Big Changes in Take Stock in Children

Take Stock in Children moves into the New Year with a major scholarship drive underway and has moved its annual dinner from the Fall/Winter holiday season to early March.

Its annual fund drive provides scholarships for good students with financial needs and needs for other support as well. 

Take Stock this year is enjoying fundraising success from a special matching fund which has been made available for scholarships by longtime local supporters. The State of Florida already matches all scholarship gifts and will also match the special local matching funds given to Take Stock this year. So, a new or “There is just no other opportunity to help kids that gets this bang for the buck,” said Take Stock Chairman Bob Henderson.

The annual Light Up A Life dinner on March 2 explicitly raises funds to support the agencies’ operational expenses for professional counseling, mentor training and overall management. The dinner will be held at the Omni Amelia Island Plantation Resort from 6 p.m. until 9 p.m. an will include a silent auction.
 
Take Stock hopes to raise more than $70,000 from the event in ticket sales ($150 per seat) and special sponsors.

The program will include Will Howery’s chamber music group and County Treasurer John Drew will be master of ceremonies and auctioneer for a brief live auction. Clinton Green, a musician and former Take Stock scholar, will play keyboard, including songs from his recent children’s CD. He will also speak on his Take Stock experience.

If you are interested in purchasing tickets for the Light Up a Light event, please visit the main page of the TSIC website (special events) at www.takestocknassau.org, or call their Main Office at (904) 548-4464. 

Take Stock brings scholarship recipients into the program in 7th-thru-9th grades and provides each with a volunteer mentor to work with them through their local school career to graduation. They are recommended to the program by school teachers and administrative personnel.  

This year there are 136 Nassau County scholarship students working their way toward college. All have the advantage of a local volunteer mentor to stand with them against all challenges as they work through high school. Another 135 Nassau youngsters have completed high school and now are using their scholarships at colleges and universities.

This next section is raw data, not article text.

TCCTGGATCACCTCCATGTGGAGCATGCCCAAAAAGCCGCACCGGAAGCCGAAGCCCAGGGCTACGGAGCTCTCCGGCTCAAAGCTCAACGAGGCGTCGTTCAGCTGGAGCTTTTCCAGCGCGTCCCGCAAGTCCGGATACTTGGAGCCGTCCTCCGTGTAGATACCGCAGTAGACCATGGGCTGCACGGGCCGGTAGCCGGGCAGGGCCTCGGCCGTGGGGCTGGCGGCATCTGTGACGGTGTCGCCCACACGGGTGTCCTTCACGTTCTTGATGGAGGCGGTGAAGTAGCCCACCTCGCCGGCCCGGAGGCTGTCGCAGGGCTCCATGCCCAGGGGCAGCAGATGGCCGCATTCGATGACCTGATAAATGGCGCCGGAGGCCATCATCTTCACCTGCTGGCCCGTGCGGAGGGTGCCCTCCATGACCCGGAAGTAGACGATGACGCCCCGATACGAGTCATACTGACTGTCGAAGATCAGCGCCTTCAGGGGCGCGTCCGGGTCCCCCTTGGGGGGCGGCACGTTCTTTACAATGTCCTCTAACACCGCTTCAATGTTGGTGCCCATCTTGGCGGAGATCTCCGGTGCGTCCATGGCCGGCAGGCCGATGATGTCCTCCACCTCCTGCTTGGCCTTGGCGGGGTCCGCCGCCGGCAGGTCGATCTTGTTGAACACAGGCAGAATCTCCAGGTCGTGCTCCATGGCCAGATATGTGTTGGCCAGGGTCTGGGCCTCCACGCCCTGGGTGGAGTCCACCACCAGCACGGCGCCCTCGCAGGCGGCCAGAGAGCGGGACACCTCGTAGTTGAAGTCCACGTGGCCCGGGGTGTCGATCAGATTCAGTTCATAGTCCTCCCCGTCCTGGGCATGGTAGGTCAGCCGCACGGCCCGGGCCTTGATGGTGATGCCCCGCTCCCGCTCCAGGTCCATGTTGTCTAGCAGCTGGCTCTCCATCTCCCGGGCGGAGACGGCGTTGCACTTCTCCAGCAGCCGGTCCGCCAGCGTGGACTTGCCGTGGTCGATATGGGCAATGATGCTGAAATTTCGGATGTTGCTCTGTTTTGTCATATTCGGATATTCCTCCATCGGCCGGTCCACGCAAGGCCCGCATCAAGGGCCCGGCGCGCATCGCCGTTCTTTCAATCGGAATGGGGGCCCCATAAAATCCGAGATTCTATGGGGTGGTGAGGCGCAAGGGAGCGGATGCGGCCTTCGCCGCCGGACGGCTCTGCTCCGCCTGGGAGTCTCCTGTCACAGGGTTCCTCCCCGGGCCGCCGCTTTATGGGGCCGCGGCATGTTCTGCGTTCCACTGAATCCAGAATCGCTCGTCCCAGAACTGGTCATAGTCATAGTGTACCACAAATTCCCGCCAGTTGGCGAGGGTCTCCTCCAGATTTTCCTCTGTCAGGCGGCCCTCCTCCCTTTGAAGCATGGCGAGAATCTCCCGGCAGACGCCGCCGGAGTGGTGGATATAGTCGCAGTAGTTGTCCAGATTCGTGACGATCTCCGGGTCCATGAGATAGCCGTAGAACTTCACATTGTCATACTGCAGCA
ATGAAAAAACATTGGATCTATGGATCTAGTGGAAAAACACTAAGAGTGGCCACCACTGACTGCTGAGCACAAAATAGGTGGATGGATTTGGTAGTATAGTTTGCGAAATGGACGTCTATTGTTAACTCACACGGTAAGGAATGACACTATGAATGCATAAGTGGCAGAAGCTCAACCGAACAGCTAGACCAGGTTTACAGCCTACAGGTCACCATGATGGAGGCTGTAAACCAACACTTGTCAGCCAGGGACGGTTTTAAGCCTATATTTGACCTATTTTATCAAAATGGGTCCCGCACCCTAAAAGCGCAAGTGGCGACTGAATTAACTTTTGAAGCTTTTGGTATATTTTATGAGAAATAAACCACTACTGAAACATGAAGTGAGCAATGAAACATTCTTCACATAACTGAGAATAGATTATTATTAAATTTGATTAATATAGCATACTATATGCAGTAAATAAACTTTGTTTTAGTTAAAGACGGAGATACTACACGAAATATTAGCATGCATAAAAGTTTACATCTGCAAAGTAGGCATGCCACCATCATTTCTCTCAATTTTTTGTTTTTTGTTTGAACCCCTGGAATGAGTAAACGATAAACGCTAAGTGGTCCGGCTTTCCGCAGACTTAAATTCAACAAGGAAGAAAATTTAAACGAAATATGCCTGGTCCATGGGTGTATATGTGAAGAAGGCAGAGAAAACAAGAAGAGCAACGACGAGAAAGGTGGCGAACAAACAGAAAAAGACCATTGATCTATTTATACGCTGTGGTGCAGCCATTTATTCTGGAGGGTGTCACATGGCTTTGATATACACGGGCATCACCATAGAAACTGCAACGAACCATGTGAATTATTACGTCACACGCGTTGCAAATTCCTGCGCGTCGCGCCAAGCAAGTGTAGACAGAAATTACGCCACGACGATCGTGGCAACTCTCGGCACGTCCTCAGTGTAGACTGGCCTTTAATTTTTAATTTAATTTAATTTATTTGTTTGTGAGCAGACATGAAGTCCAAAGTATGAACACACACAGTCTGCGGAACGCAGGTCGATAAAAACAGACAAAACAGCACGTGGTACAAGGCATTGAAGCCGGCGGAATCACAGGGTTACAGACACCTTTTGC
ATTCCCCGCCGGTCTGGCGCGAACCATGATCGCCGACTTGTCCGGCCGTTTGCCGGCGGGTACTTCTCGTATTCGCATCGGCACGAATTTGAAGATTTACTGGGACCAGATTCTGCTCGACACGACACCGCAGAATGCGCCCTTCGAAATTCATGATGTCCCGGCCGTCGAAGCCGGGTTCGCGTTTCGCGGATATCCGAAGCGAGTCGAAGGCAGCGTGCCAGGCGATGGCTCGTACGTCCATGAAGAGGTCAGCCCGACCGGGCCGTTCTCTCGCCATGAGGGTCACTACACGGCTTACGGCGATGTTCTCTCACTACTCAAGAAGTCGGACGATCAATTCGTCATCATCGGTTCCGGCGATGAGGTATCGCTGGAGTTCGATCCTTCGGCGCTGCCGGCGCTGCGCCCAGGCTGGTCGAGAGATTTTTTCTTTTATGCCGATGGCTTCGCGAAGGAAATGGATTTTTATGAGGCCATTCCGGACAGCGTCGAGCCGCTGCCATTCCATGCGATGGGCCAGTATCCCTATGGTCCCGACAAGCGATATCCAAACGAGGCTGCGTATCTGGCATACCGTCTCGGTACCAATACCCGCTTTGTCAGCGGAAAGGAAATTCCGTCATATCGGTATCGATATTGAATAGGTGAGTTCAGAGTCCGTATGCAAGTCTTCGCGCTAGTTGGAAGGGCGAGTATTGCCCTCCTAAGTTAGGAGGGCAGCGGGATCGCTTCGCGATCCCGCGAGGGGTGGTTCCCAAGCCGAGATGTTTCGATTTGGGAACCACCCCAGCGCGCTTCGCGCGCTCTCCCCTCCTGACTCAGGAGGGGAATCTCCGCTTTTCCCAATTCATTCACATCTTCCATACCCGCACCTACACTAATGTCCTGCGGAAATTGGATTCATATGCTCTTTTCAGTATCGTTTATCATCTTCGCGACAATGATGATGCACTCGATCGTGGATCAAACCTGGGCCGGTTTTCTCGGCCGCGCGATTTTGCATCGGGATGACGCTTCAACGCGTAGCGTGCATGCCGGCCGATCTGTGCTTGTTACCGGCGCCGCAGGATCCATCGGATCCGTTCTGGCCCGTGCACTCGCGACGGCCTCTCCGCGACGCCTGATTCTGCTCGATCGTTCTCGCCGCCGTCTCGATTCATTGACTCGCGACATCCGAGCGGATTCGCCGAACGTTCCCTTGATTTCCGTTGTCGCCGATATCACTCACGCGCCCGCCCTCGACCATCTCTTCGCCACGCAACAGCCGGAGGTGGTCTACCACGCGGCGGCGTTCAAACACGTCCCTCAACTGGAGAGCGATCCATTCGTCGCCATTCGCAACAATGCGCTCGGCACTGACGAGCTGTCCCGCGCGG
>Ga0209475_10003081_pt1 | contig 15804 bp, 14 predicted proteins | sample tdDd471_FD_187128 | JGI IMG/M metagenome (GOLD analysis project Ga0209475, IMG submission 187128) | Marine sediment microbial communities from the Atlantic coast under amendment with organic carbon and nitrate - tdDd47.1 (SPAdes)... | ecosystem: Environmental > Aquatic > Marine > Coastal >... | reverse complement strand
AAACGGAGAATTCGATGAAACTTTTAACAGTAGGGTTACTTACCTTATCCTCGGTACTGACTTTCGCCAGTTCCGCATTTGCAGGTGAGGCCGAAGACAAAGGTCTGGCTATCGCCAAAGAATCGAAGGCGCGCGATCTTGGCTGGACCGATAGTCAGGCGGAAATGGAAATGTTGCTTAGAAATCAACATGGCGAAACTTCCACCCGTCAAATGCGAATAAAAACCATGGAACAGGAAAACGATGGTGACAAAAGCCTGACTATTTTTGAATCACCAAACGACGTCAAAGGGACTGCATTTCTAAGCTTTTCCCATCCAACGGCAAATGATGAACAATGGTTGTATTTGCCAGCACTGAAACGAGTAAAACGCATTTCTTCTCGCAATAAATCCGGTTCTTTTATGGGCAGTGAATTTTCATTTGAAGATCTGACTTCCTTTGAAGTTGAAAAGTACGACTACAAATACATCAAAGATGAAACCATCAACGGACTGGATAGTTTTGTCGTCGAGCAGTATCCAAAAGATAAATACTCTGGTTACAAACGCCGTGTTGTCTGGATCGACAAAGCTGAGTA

Since it’s inception in 1997, Take Stock has awarded more than 500 scholarships.
 
Good grades and good behavior are demanded of Take Stock scholars. Many have a variety of family issues, beyond financial issues. Some have sick or unemployed parents. Many are from one-parent households. Most parents have not had the opportunity to attend college.

“When you fully understand the challenges many of these kids face, it’s amazing that we have achieved a 100% high school graduation rate and that 91% of our students go on to  college,” said Chairman Henderson.

“The benefits of a Take Stock scholarship is felt by our students almost immediately when they are announced,” said TSIC Executive Director Andrea Cummings. 

“Students who receive these scholarships tend to reject negative influences at school and embrace other students who display a more positive outlook towards their academic future (i.e., college-bound students),” said Dr. Cummings.  

Cherry Gallagher, an early-on volunteer and board chairperson, recalls a personal experience that showed the beneficial and immediate impact on youngsters. “I was living in Jacksonville and working as a family therapist. I was working with a 12-year-old girl in 7th grade”, Mrs. Gallagher said. “The family had many serious issues, including physical abuse and substance abuse. The child was lost. She was staying home to care for her younger siblings and missing school days. A judge ordered family counseling. The family did not want to come to counseling, most of all the silent, frightened, depressed adolescent.” At a later appointment, Mrs. Gallagher said there was a startling transformation. The girl walked in, by herself, with head held high and announced that she was going to work hard, graduate high school and go to college. There was light in her eyes. “She told me she had just been awarded a college scholarship by Take Stock in Children and had been assigned a husband-and-wife mentoring team,” Mrs. Gallagher said. This motivated Mrs. Gallagher to research Take Stock and when she and husband Dan moved to Amelia, they both got heavily involved in the program.

Oh, yes… the transformed young lady accomplished precisely the things she had promised Mrs. Gallagher. She successfully finished high school went off to college.

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